Gathering demands holy war against US

2012-02-20 17:33

Islamabad - Pakistanis poured onto Islamabad's streets on Monday, chanting "death to America" and demanding holy war at a rally whipped up by right-wing, religious and banned organisations linked to al-Qaeda.

It was the latest show of support for Defence of Pakistan, a coalition of around 40 parties chaired by a cleric dubbed the father of the Taliban that include organisations blacklisted at home and abroad as terror groups.

Allah Buksh, a senior police official, said 2 500 attended the demonstration as it got underway, but witnesses estimated the crowd at 3 500 as hundreds of riot police, armed with batons and wearing bullet-proof jackets stood guard.

"Today, we have gathered here to raise a voice of protest against US intervention in Pakistan," chairperson Maulana Sami ul-Haq, who runs an extremist madrassa that educated several Taliban leaders, said.

Also present was member Hamid Gul, who headed Pakistan's Inter-Services Intelligence agency during the 1980s US and Pakistani-sponsored war against Soviet troops in Afghanistan.

His membership has helped fuel suspicions that Pakistan's security establishment is backing the coalition as a means of exerting pressure on the weak government and whipping up rhetoric against the unpopular US alliance.

Closed border

"Our protest is against the possible resumption of Nato supplies, US and Indian occupation and to strengthen the country's defence," Haq said.

"America wants to break Pakistan into pieces," he added in reference to a resolution sponsored by three US lawmakers calling for self-determination in Pakistan's insurgency-torn southwestern province of Baluchistan.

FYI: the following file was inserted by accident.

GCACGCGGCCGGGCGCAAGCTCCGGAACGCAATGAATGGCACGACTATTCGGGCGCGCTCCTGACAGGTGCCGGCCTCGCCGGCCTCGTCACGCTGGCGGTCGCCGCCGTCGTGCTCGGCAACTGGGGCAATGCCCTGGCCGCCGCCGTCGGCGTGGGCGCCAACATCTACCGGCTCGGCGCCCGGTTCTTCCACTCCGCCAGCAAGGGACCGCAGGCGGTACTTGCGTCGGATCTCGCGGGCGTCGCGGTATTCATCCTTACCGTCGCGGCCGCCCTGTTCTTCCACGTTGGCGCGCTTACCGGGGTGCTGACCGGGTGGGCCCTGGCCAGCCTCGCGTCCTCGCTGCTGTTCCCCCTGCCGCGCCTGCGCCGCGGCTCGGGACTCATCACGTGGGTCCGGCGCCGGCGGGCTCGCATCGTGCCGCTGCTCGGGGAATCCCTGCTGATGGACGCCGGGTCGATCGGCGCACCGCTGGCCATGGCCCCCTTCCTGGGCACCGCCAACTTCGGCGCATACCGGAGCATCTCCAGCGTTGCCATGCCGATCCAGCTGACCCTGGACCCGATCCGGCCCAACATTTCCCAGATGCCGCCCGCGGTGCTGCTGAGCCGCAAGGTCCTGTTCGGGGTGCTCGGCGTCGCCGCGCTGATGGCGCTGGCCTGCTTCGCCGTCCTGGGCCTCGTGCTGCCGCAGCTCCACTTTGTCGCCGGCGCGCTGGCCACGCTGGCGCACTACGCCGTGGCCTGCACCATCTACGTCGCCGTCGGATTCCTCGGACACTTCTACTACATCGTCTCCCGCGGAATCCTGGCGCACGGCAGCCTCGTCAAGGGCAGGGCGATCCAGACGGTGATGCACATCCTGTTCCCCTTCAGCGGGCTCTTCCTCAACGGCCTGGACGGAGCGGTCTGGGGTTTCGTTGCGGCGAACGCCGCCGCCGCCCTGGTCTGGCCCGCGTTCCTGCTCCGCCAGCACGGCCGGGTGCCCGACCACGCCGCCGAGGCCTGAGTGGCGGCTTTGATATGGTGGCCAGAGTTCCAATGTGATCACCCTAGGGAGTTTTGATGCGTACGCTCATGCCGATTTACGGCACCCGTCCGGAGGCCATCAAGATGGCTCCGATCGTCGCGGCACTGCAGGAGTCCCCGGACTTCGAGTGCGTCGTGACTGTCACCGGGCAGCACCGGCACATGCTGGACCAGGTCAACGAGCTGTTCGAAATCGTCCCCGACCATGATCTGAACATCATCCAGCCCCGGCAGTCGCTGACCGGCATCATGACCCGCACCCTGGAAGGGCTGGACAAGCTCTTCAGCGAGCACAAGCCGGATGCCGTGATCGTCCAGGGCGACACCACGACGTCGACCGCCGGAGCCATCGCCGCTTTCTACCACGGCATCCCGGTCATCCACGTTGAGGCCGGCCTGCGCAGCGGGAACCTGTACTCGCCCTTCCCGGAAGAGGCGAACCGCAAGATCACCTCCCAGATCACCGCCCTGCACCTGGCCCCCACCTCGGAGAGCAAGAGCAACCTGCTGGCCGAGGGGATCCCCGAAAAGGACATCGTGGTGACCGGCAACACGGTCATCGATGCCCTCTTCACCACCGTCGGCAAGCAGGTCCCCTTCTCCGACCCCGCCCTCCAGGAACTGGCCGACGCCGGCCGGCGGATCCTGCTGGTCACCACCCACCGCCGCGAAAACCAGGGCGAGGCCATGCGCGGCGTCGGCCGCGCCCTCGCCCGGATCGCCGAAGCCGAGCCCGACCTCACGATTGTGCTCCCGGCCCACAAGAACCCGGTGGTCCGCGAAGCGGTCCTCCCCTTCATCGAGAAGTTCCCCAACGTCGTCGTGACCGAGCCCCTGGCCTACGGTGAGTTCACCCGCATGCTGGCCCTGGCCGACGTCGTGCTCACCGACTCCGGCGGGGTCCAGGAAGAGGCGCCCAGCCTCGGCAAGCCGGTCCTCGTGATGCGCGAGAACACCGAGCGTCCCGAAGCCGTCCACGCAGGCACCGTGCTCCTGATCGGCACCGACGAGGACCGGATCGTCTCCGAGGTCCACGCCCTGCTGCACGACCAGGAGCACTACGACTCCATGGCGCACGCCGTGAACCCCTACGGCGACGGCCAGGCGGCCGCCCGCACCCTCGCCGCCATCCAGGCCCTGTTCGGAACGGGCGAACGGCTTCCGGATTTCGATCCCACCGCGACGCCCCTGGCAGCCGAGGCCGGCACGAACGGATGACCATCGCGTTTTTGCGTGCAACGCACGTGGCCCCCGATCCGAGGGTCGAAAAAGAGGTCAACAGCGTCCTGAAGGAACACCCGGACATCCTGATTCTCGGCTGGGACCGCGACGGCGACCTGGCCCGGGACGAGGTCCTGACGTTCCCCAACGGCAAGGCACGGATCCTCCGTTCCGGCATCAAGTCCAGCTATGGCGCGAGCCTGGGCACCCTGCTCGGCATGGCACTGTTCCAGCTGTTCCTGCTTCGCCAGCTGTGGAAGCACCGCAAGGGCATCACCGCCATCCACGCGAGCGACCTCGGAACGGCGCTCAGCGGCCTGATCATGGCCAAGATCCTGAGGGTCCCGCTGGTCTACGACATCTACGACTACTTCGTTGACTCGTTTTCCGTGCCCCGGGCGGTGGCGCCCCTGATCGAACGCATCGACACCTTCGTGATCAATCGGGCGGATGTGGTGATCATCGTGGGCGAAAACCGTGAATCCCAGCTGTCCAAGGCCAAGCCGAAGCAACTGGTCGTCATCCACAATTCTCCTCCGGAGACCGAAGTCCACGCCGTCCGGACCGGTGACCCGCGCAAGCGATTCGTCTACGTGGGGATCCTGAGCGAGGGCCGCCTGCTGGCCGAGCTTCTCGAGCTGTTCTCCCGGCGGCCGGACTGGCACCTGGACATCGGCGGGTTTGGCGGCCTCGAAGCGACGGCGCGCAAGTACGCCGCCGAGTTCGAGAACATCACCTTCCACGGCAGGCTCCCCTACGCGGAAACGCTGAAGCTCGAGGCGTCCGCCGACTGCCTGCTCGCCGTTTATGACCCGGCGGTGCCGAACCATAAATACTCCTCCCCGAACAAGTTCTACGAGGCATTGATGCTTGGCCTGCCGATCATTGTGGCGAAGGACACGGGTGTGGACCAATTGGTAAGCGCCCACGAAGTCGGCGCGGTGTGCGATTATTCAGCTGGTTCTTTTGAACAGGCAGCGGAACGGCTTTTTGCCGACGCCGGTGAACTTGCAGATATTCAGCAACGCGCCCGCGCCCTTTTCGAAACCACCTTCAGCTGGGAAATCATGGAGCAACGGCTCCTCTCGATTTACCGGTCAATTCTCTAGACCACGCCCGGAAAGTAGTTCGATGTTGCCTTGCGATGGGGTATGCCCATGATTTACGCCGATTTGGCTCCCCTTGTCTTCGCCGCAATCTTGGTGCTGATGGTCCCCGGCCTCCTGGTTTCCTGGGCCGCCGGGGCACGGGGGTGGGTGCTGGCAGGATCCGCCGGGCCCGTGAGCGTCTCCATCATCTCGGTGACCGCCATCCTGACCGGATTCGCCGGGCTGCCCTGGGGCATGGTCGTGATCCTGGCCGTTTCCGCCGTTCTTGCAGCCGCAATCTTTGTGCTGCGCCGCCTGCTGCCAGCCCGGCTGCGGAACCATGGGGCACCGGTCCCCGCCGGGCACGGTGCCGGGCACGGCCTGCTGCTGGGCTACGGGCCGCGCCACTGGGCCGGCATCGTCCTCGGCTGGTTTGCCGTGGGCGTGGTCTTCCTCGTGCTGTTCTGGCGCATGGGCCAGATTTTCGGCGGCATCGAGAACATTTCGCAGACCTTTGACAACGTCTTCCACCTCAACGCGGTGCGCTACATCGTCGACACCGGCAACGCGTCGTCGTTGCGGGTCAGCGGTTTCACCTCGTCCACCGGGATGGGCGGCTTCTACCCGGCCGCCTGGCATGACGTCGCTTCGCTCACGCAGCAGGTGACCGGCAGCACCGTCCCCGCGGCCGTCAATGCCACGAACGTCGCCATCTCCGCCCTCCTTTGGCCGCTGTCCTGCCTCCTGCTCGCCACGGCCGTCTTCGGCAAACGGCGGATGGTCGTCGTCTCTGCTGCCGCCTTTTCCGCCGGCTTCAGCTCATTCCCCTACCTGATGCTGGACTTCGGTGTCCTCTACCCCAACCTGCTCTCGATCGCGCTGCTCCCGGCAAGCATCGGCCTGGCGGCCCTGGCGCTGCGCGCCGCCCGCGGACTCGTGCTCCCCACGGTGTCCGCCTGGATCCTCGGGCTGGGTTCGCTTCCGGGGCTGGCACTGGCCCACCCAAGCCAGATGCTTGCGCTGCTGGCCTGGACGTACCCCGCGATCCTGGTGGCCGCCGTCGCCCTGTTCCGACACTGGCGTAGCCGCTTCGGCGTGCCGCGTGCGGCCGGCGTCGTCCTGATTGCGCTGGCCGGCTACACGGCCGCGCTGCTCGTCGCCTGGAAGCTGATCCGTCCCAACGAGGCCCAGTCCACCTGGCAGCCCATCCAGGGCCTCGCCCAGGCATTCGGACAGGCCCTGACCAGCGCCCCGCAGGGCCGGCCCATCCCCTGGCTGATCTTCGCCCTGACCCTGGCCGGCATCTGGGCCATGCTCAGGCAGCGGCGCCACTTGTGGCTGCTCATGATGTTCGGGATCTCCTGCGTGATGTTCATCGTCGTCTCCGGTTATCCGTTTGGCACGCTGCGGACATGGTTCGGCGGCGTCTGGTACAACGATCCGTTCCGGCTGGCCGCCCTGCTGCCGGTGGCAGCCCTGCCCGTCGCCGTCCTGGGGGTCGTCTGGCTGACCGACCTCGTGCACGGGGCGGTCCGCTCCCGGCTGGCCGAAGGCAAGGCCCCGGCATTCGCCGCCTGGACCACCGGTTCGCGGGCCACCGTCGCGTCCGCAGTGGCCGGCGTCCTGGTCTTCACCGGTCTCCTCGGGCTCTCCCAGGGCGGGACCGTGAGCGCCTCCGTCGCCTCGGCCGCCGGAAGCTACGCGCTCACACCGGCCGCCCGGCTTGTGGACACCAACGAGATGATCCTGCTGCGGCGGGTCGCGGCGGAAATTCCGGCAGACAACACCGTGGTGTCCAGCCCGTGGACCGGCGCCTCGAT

The alliance, which uses Twitter and Facebook to promote its message, was set up after US air strikes killed 24 Pakistani soldiers on the Afghan border in late November, which saw Pakistan shut its Afghan border to Nato supplies.

"Death to America" and "America deserves one treatment: Jihad, jihad" shouted the crowd in a bustling commercial area, an AFP reporter said.

The coalition has already attracted large turnouts at a series of rallies across the country that some see as a build up to contesting Pakistan's next general election, which could be called within months.

The government's 10-year alliance in the US-led "war on terror" and in neighbouring Afghanistan is deeply unpopular in Pakistan, where it is blamed for much of the Islamist militant violence sweeping the country today.

3 banned

"For 10 years our rulers as an ally of the United States spilled the blood of this nation. We insisted in the past and say it again now - this is not our war," Gul told the crowd.

"The Pakistani nation will not allow the resumption of supplies to Nato troops in Afghanistan. If the rulers side with US aggression, the nation will rise against them," he warned.

Banners denounced US drone strikes targeting Taliban and al-Qaeda in the northwest, the government's decision to grant India most favoured nation status in a bid to ease trade, and re-opening the Afghan border to Nato convoys.

"Go America Go" and "No to Nato," screamed out posters.

The government banned three key members of the alliance from attending, including Hafiz Saeed, who heads Jamaat-ud-Dawa, seen as a front for the Lashkar-e-Taiba militant group blamed for the 2008 Mumbai attacks.

Organisers said they would not challenge the ban "to avoid confrontation with the government".

US concern

"We have installed 10 000 chairs for today's rally and expect a very successful show," Yahya Mujahid, a spokesperson for JuD, said.

The US government last week expressed concern about Saeed's appearance at a coalition rally in Karachi, saying that Lashkar-e-Taiba and Jamaat-ud-Dawa had been blacklisted because of associations with al-Qaeda.